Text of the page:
How it works
A Stereogram is an optical illusion of depth created from a 2D
Stereograms were discovered by Charles Wheatstone in 1838. He created the first
stereoscope based on a combination of mirrors that allowed a person to see a 3D
image from 2 slightly different 2D pictures.
The most simple stereograms are autostereograms, created from models
that repeat horizontally. When the image is viewed correctly those images appear
to float above the background.
This 3D illusion is created by repeating the rider every 140 pixels, the shark at
every 130 pixels and the tiger at every 120 pixels. The closer a set of images are,
the higher they are lifted from the background. The brain is capable of almost instantly
match hundreds of similar images repeated at different intervals to create the 3D
Another stereogram is the single image random dot stereogram (or
SIRDS). Each point is computed based of a depth map and projected against a series
of random dots.
We can use a repeating pattern instead of the random dots. We will get a wallpaper
stereogram which, looked correctly, will show the hidden image. The
important thing is that the pattern should not have big horizontal colorless areas.
It has to be as much as colored as possible.
The subtle changes in the distance between the stereogram points can create the
illusion of a continuous passing in depth. Each color in the depth map is translated
in a certain distance between the points on the resulting image.
This type of stereogram assumes a more dynamic image, with lots of color variations.
The easiest model is to use random dots. We can also use repetitive patterns if
those patterns don’t have big horizontal monotonic patches.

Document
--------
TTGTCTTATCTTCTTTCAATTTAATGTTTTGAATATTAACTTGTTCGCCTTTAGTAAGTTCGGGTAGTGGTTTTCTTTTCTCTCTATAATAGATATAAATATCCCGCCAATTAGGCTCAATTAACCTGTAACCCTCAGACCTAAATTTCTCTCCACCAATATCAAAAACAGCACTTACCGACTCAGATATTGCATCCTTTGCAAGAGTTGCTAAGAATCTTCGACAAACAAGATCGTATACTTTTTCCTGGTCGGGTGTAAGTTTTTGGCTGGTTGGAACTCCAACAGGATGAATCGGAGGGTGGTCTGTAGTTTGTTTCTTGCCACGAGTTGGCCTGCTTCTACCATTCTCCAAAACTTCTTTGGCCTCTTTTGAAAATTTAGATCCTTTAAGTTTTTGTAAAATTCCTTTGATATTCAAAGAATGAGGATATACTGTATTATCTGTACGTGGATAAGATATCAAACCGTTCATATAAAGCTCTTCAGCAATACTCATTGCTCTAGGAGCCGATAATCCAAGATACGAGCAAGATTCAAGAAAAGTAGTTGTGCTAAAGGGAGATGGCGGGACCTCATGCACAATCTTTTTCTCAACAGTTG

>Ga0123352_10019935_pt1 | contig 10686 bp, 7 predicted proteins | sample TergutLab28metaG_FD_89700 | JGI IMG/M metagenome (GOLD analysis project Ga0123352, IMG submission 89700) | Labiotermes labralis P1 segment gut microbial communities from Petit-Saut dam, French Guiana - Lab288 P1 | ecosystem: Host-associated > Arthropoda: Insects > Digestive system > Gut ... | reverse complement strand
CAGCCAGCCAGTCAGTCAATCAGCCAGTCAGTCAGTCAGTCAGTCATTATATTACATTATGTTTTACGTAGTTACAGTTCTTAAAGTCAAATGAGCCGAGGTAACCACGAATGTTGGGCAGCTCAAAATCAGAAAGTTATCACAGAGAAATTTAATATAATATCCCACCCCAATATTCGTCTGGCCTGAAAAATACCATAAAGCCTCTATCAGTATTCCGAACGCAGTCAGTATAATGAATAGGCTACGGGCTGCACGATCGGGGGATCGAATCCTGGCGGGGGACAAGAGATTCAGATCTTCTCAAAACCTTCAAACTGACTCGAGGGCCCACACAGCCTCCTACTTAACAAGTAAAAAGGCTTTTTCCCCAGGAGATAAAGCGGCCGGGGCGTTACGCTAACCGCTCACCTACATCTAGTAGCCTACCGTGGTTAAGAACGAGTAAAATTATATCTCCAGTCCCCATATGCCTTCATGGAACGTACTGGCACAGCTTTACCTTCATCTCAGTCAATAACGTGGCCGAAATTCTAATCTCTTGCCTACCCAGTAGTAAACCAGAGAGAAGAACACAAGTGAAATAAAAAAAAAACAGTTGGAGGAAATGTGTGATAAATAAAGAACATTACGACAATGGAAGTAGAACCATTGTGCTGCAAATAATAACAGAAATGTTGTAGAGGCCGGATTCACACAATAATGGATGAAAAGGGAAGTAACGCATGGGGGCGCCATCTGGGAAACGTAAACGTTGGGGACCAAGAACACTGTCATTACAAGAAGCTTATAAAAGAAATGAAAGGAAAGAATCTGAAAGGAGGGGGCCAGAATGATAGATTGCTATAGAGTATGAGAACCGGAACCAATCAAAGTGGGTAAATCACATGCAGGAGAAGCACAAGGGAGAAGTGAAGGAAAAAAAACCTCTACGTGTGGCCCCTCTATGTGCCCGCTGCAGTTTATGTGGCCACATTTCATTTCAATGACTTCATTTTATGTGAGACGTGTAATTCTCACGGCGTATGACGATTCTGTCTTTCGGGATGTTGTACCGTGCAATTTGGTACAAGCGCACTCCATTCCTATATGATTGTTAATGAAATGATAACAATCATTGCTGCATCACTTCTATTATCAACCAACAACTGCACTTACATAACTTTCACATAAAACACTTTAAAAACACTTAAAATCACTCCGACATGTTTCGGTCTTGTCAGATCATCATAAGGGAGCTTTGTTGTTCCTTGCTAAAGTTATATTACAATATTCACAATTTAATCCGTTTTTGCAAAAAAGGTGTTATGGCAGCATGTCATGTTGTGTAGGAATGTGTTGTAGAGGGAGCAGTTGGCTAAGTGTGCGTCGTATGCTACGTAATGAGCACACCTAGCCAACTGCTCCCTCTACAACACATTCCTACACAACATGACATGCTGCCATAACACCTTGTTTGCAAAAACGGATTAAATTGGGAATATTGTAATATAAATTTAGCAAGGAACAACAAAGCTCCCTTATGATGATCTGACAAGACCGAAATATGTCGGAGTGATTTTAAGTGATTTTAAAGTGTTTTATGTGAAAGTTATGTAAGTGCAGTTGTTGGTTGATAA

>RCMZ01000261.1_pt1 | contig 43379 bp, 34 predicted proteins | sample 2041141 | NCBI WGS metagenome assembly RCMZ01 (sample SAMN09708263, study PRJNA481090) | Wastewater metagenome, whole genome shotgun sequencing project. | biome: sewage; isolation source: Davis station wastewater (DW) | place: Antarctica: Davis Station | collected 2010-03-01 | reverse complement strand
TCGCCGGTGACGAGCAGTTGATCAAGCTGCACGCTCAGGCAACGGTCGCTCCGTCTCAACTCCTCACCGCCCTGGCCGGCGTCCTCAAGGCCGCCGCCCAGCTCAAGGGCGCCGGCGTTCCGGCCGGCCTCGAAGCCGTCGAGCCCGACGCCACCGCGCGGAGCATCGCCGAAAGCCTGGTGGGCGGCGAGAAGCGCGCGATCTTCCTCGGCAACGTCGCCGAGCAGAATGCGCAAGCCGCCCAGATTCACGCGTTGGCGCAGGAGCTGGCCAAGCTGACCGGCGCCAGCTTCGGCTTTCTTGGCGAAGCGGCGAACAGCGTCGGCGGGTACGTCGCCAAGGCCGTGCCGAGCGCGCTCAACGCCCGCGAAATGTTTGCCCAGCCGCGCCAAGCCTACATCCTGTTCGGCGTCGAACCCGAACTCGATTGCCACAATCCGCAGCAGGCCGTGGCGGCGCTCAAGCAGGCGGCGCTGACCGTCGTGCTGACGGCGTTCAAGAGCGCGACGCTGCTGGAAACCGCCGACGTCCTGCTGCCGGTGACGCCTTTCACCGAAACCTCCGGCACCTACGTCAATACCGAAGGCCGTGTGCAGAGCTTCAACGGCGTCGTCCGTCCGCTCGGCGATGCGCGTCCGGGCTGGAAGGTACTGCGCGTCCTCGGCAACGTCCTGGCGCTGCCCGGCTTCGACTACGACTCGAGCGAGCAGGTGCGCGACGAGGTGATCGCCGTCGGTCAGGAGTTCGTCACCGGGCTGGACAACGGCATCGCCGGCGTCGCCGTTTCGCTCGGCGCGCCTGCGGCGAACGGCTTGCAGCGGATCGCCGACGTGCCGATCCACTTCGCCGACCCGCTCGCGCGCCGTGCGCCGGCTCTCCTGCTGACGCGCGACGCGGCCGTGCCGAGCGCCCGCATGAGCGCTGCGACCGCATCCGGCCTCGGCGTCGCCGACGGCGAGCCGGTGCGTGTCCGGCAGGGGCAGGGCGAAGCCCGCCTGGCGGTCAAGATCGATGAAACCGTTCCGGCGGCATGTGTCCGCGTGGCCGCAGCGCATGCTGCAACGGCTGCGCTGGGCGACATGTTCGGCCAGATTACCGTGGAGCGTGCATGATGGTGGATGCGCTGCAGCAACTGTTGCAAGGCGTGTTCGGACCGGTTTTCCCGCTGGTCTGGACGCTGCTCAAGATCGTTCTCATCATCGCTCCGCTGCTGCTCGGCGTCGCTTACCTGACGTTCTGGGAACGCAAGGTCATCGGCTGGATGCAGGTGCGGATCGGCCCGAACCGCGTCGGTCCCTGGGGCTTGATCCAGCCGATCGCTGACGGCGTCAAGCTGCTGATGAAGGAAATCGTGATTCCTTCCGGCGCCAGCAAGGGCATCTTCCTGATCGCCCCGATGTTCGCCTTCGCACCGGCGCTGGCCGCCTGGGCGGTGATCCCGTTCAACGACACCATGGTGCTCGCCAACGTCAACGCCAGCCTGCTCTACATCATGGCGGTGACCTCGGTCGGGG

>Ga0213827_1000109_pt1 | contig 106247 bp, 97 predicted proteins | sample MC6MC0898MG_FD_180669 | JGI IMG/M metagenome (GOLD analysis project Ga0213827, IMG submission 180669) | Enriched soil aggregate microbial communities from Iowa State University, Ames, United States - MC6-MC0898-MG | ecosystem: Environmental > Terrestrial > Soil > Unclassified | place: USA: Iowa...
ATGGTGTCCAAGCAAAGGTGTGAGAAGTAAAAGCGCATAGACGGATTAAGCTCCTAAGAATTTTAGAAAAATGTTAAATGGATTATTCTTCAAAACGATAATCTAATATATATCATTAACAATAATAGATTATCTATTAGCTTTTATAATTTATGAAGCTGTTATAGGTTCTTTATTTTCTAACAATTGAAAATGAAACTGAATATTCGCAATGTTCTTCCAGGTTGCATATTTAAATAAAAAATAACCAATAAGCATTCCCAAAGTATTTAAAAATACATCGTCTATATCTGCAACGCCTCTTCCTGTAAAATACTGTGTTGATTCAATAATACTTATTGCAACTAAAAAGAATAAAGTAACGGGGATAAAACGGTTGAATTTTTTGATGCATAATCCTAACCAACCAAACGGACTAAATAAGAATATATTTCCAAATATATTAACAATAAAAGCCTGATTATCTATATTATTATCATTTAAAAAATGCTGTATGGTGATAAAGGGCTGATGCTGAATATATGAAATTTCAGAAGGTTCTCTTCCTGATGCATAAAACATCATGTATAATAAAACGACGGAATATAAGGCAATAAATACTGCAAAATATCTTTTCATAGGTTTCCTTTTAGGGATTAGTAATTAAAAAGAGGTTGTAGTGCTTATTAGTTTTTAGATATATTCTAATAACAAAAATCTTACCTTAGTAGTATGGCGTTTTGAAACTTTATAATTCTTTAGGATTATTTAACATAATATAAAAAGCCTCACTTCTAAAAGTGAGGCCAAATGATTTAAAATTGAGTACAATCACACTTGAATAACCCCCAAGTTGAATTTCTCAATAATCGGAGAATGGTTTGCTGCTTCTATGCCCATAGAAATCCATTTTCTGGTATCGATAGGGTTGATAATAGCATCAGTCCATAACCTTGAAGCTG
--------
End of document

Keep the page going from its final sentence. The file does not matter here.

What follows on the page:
This depth map is the most important part of a stereogram. We cannot
generate a neet stereogram unless we have a very good depth map. And, unfortunately,
those are the hardest to create. We can generate them using some 3D modeling programs
like 3D Studio.
The mask must be an image in black and white, where black is the background and
the different shades of white represent points floating above the background. The
whiter the points, the closest the points are to you.
You can also create them by simply making a white shape on a black background. Off
cource, this will not have any depth variations at all.
Technical details on how to see a stereogram
We have 2 eyes at 15 cm between. This is why when we look into the real world each
eye sees the world from a slight different angle as the other.
In the beginning, the idea behind the making of stereograms was to show each eye
a different image. The brain gets the 2 images, interprets them and creates the
There are two methods for viewing a stereogram: parallel viewing
and cross-eyed viewing method. Most of the stereograms are made
to be seen in a single way – parallel way. This view technique requires that
the eyes take a relative parallel angle and focus somewhere behind the image. Cross-eyed
viewing asumes that the viewer focuses his eyes in front of the picture - this is
where the name commes, the viewer has to cross his eyes.
The big question is "How can I see that?!"
The first thing you need to know is that not everybody can see the 3D illusion in
a stereogram. The persons with visual impairments affecting one or both eyes can't
see the 3D illusion.
While some of us can simply see the 3D image hidden in a stereogram, most of us
have to train our eyes to see the illusion.
How to view a 3D Stereogram
Bring the stereogram image really close to your eyes (until you touch it with your
nose). At this distance your eyes cannot focus on the image and they look somewhere
behind the image. Now, slowly push the image away from you, while trying to keep
the eyes off focus. At some point you will see the hidden image.
Another method is to take an object and put it behind the image (about half of meter
behind it). Now, focus on the object behind the image while keeping the eyes looking
at the image.
Do you remember how is the feeling when you are drunk? Your eyes don't look at the
object arround you, but rather through them. Well, this is actualy what we are trying
to achive (look through the object, not get drunk, loll). If you can manage to get your
eyes off focus, at some point you will be able to see the hidden image.
If you're not train to look at stereograms, this might take you some time. First
time I've looked at a stereogram it took me like an hour to finally be able to focus
the eyes correctly to see the 3D image.